Title

Caravaggio's Inspiration of Saint Matthew: A Lesson in Penance

Description/Abstract/Artist Statement

Relatively unknown at the time, an early-Baroque painter named Michelangelo Merisi received his first public commission to adorn the Contarelli Chapel of San Luigi dei Francesi, the French National Church in Rome. The high-profile project launched this Lombard artist, now, better known as Caravaggio, to fame. Two lateral paintings, The Calling of Saint Matthew (1599-1600), The Martyrdom of Saint Matthew (1599-1600), and an altarpiece, Saint Matthew and the Angel (1602), which was rejected by church officials, have been thoroughly analyzed by historians. The Inspiration of Saint Matthew, painted to replace the first altarpiece, has garnered scant critical attention. In fact, typically, historians address it only briefly, treating it as a foil to better understand the rejection of its predecessor. However, an examination of the iconography of this second version (which is still in situ) reveals how the communication of a major objective of the post-Tridentine Catholic Church may be discerned by a singular detail: the stool. As a cipher for sin, the stool is the key to understanding that Inspiration conveys to believers and heretics alike the magnitude of the Catholic Sacrament of Penance, positioning it squarely within the context of Caravaggio’s established program for the Contarelli Chapel and at odds with the Protestant notion of justification.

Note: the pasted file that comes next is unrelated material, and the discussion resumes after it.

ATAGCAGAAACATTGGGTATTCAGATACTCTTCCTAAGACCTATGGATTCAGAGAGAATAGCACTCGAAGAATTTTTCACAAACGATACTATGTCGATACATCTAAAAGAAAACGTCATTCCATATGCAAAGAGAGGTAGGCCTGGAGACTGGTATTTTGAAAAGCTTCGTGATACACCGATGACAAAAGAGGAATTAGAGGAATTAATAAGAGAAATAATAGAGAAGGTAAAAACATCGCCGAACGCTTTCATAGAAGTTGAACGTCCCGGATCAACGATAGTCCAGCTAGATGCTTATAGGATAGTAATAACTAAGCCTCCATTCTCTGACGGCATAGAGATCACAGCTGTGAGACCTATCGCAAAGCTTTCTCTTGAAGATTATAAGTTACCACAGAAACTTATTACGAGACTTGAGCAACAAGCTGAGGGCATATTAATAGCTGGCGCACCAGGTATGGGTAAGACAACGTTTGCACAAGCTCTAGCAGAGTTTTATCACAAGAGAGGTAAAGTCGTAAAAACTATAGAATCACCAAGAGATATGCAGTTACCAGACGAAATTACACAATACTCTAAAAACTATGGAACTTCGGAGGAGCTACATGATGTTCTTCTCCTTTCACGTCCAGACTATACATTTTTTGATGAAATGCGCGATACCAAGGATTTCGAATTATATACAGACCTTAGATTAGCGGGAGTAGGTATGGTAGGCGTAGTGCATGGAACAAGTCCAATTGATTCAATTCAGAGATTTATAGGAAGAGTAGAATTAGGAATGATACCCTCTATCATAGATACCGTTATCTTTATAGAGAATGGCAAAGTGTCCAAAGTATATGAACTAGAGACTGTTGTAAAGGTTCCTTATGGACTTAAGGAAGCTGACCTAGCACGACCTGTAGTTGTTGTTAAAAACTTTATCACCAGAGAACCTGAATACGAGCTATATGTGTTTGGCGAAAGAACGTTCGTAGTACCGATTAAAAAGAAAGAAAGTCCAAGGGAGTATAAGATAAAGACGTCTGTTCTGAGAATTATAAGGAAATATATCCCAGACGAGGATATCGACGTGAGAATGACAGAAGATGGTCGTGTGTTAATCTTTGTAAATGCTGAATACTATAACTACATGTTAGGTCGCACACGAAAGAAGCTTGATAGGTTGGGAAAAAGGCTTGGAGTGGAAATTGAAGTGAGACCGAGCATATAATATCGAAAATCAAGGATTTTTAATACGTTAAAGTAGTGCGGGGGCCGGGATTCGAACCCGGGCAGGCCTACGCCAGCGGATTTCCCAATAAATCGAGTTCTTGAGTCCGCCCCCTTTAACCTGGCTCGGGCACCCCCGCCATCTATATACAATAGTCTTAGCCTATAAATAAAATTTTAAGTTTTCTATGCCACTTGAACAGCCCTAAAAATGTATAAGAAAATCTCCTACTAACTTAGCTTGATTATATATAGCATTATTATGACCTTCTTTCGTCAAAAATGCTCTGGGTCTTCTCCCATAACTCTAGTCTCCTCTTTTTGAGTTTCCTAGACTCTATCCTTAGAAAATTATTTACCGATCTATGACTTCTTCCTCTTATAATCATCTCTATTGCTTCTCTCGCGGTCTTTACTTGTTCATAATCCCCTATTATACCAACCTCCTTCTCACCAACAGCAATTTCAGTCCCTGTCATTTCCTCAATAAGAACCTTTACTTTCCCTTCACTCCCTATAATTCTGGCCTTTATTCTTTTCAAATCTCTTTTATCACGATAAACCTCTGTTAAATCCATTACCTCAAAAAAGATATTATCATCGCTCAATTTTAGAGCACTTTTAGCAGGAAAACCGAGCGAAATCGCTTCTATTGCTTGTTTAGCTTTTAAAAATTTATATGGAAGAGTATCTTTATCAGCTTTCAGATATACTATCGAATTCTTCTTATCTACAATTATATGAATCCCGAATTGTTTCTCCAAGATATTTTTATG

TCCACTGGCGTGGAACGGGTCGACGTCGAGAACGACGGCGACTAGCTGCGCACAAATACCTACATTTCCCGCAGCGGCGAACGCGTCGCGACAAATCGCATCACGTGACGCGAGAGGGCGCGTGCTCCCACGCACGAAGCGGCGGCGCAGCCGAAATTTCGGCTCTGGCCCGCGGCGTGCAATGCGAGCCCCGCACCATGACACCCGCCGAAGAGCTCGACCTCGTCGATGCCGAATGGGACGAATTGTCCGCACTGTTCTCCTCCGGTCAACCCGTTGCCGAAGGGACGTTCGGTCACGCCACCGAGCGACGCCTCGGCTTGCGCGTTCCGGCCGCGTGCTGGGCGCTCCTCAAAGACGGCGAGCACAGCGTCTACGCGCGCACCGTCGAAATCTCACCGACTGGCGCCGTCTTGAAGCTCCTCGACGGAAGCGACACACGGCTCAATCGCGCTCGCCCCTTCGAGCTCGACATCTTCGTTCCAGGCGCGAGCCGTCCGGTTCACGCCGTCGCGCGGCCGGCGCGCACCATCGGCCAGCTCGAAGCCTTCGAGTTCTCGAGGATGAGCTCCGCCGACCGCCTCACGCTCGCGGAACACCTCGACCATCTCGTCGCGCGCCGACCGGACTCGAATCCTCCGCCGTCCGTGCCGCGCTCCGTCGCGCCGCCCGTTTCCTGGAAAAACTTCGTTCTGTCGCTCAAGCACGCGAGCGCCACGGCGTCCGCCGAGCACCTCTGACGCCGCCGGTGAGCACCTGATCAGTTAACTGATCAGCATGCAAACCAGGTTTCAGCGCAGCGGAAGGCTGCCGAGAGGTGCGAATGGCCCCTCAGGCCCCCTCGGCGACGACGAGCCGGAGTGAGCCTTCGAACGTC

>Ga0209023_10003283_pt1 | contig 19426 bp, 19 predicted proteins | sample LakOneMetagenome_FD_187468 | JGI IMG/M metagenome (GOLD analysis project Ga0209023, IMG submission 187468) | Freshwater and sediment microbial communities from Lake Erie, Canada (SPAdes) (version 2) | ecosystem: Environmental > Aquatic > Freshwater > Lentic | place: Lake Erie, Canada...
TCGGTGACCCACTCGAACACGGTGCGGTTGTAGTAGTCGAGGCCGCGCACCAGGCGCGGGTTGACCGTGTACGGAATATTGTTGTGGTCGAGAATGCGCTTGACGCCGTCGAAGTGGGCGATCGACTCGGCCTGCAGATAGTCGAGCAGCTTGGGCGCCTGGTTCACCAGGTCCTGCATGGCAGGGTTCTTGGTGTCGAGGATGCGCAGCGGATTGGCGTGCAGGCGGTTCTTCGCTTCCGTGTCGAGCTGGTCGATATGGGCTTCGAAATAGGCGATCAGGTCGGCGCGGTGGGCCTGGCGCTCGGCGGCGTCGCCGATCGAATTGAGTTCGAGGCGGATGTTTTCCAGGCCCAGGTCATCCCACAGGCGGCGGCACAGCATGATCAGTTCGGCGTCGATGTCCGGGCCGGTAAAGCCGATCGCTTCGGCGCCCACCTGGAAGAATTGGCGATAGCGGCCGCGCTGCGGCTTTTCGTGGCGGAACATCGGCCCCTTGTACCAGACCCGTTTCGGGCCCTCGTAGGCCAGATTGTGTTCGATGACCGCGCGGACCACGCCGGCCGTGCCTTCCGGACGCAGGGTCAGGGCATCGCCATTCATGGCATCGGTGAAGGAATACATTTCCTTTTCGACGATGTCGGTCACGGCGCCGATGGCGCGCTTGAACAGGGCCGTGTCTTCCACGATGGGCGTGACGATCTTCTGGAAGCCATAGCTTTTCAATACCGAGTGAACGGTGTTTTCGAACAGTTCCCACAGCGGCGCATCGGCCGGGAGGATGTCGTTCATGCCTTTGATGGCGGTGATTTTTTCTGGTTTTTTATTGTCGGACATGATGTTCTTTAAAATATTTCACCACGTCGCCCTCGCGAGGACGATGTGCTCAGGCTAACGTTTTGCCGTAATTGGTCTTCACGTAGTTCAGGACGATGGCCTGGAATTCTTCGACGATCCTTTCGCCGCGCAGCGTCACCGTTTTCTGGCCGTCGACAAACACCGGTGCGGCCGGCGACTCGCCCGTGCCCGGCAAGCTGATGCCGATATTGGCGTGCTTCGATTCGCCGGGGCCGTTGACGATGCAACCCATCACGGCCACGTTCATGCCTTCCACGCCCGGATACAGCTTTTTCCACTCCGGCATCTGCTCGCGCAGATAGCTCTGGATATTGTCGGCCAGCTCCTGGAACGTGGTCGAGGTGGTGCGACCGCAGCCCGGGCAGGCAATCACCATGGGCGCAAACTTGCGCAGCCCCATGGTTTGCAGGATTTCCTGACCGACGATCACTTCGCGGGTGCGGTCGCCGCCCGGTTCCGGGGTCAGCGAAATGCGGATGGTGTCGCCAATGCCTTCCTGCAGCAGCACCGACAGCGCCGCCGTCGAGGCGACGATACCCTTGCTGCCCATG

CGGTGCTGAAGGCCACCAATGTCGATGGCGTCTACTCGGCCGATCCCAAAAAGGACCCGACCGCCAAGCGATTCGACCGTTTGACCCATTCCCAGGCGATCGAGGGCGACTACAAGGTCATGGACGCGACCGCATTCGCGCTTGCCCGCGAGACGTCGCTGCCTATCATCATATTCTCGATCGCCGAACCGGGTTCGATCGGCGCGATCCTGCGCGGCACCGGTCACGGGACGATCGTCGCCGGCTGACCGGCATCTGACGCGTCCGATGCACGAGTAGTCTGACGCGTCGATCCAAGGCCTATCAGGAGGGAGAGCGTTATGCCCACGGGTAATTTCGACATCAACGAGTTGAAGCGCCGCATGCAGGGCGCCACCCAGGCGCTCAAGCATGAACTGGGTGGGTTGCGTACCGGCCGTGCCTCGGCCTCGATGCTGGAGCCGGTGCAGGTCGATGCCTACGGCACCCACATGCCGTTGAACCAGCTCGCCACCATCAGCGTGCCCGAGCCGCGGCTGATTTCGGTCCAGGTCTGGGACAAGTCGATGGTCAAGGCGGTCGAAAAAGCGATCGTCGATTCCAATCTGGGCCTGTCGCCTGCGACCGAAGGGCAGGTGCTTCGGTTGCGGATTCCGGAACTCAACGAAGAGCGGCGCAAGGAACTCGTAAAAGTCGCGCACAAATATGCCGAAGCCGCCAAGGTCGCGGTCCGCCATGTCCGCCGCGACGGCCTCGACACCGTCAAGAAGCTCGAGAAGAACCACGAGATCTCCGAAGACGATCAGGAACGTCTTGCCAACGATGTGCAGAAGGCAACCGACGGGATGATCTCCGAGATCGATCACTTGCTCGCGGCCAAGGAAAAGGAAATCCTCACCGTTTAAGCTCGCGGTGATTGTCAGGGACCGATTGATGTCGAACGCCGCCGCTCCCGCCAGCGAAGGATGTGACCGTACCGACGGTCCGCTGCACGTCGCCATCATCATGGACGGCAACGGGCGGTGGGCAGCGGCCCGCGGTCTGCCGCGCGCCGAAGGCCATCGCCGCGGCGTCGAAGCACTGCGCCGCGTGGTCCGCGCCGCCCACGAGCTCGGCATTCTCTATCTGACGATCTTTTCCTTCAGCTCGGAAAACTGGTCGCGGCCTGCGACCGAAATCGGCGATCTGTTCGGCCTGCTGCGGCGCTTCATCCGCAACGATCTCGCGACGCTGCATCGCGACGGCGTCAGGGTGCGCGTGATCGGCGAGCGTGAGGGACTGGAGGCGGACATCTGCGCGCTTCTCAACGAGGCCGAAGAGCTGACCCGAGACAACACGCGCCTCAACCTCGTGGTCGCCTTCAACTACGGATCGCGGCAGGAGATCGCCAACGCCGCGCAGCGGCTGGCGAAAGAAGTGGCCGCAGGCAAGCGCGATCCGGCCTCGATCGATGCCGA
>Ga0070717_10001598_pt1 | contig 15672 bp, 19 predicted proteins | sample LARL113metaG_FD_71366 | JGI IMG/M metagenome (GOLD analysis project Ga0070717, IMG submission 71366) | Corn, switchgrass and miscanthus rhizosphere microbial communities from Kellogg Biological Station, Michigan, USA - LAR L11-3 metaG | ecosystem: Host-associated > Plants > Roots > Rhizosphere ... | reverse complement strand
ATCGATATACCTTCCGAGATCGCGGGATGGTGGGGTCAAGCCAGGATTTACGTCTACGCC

Presenting Author Name/s

Kim Hardy

Faculty Advisor/Mentor

Anne H. Muraoka

College Affiliation

College of Arts & Letters

Presentation Type

Oral Presentation

Disciplines

Ancient, Medieval, Renaissance and Baroque Art and Architecture

Session Title

Art History 2: New Research Commemorating the 450th Anniversary of Caravaggio's Birth

Location

Zoom

Start Date

3-19-2022 2:15 PM

End Date

3-19-2022 3:15 PM

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Mar 19th, 2:15 PM Mar 19th, 3:15 PM

Caravaggio's Inspiration of Saint Matthew: A Lesson in Penance

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Relatively unknown at the time, an early-Baroque painter named Michelangelo Merisi received his first public commission to adorn the Contarelli Chapel of San Luigi dei Francesi, the French National Church in Rome. The high-profile project launched this Lombard artist, now, better known as Caravaggio, to fame. Two lateral paintings, The Calling of Saint Matthew (1599-1600), The Martyrdom of Saint Matthew (1599-1600), and an altarpiece, Saint Matthew and the Angel (1602), which was rejected by church officials, have been thoroughly analyzed by historians. The Inspiration of Saint Matthew, painted to replace the first altarpiece, has garnered scant critical attention. In fact, typically, historians address it only briefly, treating it as a foil to better understand the rejection of its predecessor. However, an examination of the iconography of this second version (which is still in situ) reveals how the communication of a major objective of the post-Tridentine Catholic Church may be discerned by a singular detail: the stool. As a cipher for sin, the stool is the key to understanding that Inspiration conveys to believers and heretics alike the magnitude of the Catholic Sacrament of Penance, positioning it squarely within the context of Caravaggio’s established program for the Contarelli Chapel and at odds with the Protestant notion of justification.